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A Retrospective Cohort Analysis of Positive Margin Rates in Open vs Robotic-Assisted Laparoscopic Prostatectomy at Brown University
Simone Thavaseelan, MD1, Michelle Gaudreau, RN, BSN, CCRP2, George Haleblian, MD1, Gyan Pareek, MD1, Renzulli Joseph, MD1.
1Brown University, Providence, RI, USA, 2The Miriam Hospital, Providence, RI, USA.

Background:
Robotic Assisted Laparoscopic Radical Prostatectomy (RALRP) has surpassed open prostatectomy (OP) as the most commonly performed surgical procedure for localized prostate cancer. Recently published literature from our institution demonstrates that RALRP is associated with major and minor complication rates of 5% and 17%, respectively. Oncologic control is one of the most significant primary end points in prostate cancer therapies. Pathologic margin status has been deemed appropriate to use as a surrogate for higher incidence of postoperative PSA recurrence. The objective of this study is to compare the Gleason grades and positive surgical margin rates of patients treated with RALRP compared to OP and to determine if there is a difference between OP and RALRP at our institution.
Methods:
A total of 262 consecutive patients who underwent OP were evaluated from 2004 to 2006 from an IRB approved retrospective database accrued by an independent third party committee. Similarly a total of 446 consecutive patients who underwent RALRP were evaluated from 2006 to 2009 from an IRB approved prospective database accrued by an independent third party committee. These two groups were compared with regards to percentage of cases performed stratified by Gleason Score. Additionally positive surgical margin rates per year for OP and RALRP were assessed.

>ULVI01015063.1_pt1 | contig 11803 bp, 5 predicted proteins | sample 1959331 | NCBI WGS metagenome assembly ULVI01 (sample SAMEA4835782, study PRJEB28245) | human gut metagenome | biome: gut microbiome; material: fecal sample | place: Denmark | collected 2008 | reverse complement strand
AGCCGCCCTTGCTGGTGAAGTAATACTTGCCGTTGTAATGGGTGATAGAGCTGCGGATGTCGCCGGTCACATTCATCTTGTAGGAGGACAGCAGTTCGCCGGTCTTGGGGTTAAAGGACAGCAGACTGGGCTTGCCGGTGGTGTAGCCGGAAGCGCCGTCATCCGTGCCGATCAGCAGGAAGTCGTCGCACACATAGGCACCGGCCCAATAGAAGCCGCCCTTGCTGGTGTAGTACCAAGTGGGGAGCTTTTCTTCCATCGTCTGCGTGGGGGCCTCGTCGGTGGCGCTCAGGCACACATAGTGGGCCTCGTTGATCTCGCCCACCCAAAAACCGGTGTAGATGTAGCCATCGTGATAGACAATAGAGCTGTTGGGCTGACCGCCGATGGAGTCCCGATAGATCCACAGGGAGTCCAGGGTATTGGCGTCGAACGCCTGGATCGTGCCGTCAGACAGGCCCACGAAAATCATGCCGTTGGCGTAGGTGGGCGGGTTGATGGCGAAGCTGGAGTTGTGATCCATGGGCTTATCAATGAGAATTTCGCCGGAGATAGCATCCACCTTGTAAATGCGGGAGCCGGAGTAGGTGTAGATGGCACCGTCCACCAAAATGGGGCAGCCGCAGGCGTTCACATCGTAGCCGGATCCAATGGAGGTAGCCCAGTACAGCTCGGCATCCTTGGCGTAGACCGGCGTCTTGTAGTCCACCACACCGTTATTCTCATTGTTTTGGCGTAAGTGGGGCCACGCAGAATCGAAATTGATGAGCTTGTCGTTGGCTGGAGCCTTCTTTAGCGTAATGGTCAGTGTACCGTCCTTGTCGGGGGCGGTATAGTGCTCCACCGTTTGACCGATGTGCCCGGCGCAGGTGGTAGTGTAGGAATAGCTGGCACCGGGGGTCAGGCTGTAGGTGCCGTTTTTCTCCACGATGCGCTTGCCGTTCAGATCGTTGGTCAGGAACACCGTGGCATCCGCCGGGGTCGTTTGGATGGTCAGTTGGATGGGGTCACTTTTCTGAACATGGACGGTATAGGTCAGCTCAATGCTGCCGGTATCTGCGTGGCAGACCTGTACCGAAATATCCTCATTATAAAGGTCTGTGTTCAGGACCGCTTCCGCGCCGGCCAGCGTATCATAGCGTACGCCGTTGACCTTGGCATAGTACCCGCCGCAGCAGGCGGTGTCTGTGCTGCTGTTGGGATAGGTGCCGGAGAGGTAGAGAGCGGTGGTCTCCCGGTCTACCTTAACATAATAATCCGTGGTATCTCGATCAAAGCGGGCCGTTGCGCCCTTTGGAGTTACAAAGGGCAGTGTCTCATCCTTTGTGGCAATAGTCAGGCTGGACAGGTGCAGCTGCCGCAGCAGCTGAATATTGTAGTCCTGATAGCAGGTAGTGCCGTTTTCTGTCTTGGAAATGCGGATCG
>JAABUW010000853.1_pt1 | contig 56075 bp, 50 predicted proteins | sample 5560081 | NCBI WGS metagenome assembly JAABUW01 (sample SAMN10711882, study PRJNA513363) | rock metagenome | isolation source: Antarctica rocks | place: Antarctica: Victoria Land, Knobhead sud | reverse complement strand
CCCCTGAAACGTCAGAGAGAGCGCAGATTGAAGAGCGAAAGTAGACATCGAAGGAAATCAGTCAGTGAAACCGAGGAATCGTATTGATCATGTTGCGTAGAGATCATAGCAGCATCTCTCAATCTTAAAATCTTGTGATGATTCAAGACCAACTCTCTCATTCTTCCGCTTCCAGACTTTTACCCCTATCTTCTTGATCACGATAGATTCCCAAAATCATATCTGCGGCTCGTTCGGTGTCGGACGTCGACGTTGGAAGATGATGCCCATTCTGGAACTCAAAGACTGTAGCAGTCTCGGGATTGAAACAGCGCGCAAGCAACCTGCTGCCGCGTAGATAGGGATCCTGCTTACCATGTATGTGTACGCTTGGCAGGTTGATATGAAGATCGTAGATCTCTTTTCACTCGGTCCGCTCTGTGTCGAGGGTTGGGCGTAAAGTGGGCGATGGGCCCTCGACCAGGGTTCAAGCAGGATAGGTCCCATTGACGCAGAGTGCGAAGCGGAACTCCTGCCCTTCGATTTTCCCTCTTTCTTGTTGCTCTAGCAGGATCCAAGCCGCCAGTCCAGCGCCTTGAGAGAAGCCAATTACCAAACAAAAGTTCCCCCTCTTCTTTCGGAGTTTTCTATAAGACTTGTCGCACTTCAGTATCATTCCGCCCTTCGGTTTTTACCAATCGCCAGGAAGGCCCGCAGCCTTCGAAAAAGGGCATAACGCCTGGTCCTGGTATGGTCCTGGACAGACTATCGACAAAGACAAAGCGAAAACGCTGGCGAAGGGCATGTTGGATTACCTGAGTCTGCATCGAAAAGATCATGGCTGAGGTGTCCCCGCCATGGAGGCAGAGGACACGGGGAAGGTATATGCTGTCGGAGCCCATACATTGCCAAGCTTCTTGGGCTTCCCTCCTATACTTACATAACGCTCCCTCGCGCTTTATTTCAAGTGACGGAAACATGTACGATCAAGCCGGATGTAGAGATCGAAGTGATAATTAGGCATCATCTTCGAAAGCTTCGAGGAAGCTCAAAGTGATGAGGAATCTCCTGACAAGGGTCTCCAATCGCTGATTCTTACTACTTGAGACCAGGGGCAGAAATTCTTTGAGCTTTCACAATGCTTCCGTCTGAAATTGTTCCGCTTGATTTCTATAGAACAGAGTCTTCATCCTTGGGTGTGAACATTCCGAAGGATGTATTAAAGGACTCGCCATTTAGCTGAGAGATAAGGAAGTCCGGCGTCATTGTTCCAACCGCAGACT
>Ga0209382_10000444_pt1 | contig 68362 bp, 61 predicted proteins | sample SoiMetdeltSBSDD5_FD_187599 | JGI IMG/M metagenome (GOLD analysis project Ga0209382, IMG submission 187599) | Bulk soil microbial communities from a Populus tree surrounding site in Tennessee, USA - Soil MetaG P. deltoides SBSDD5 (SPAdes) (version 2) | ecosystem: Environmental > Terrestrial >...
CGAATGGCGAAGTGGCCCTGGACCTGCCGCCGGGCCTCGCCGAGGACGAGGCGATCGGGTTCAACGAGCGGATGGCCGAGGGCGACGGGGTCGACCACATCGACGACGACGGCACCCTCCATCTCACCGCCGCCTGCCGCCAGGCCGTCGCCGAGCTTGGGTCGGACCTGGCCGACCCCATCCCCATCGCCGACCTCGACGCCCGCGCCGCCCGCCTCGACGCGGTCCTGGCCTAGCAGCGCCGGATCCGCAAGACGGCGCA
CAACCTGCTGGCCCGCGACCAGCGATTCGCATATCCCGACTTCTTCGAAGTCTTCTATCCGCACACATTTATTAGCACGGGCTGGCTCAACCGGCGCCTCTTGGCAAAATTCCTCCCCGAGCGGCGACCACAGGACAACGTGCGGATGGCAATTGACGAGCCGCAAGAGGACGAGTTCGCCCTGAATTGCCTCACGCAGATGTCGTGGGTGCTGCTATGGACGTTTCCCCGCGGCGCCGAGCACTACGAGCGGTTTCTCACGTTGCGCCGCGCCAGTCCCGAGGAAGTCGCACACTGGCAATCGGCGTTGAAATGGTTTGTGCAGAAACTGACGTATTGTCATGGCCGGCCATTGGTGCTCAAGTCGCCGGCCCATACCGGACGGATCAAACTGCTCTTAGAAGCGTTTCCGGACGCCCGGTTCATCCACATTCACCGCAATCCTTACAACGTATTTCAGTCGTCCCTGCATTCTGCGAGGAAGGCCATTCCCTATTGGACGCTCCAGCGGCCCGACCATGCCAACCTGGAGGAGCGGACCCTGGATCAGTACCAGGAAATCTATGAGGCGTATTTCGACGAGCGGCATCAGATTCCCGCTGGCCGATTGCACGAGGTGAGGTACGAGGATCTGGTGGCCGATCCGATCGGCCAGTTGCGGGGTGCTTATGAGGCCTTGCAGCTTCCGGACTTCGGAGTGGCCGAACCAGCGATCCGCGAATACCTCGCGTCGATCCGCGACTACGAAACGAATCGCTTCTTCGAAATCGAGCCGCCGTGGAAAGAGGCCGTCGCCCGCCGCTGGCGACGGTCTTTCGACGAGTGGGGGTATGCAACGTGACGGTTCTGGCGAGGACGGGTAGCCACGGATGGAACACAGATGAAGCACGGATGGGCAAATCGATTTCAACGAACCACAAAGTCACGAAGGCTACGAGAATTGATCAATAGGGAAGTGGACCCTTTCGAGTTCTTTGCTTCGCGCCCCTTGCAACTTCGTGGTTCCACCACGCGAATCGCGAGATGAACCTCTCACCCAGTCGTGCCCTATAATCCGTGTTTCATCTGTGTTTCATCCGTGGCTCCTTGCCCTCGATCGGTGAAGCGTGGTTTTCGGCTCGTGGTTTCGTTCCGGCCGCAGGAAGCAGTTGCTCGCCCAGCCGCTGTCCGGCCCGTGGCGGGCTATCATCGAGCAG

Results:
Stratified by OP vs RALRP approach and by Gleason Score, the average percentage of OP performed from 2004 to 2006 was 52.3% (Gleason 3+3), 32.9% (Gleason 3+4), 8% (Gleason 4+3) and 2.5% (Gleason 4+4).
Stratified by OP vs RALRP approach and by Gleason Score, the average percentage of RALRP performed from 2006 to 2009 was 42.4% (Gleason 3+3), 46.7% (Gleason 3+4), 7.9% (Gleason 4+3) and 1.5% (Gleason 4+4).
Statistical analysis using Chi square test revealed a significant difference (p=0.0267) between OP (52.3%) and RALRP (42.4%) for Gleason 6 (3+3) cases in favor of OP.
Statistical analysis using Chi square test revealed a significant difference (p=0.0267) between OP (32.9%) and RALRP (46.7%) for Gleason 6 (3+4) cases in favor of RALRP.
As seen in Figure 1, positive surgical margin rates for OP were 27.3%, 18.3% and 31.4% from 2004, 2005, and 2006 respectively.
Positive surgical margin rates for RALRP were 21.5%, 15.3% and 13.6% from 2007, 2008, and 2009 respectively.
Conclusions:
RALRP has been established as a safe surgical approach to prostate cancer. Oncologic success is often extrapolated from postoperative positive margin rates. Higher risk prostate cancers are expected to result in higher rates of extracapsular extension and positive margins. However, our RALRP positive margin rate decreased over time despite a higher percentage of intermediate risk disease (3+4) that was taken to RALRP as compared to the open cohort suggesting that excellent oncologic outcomes were achieved with RALRP at our institution.
Figure 1: Positive Surgical Margin Rates for Open prostatectomy versus RALRP

OpenRALRP
200427.321.52007
200518.315.32008
200631.413.62009

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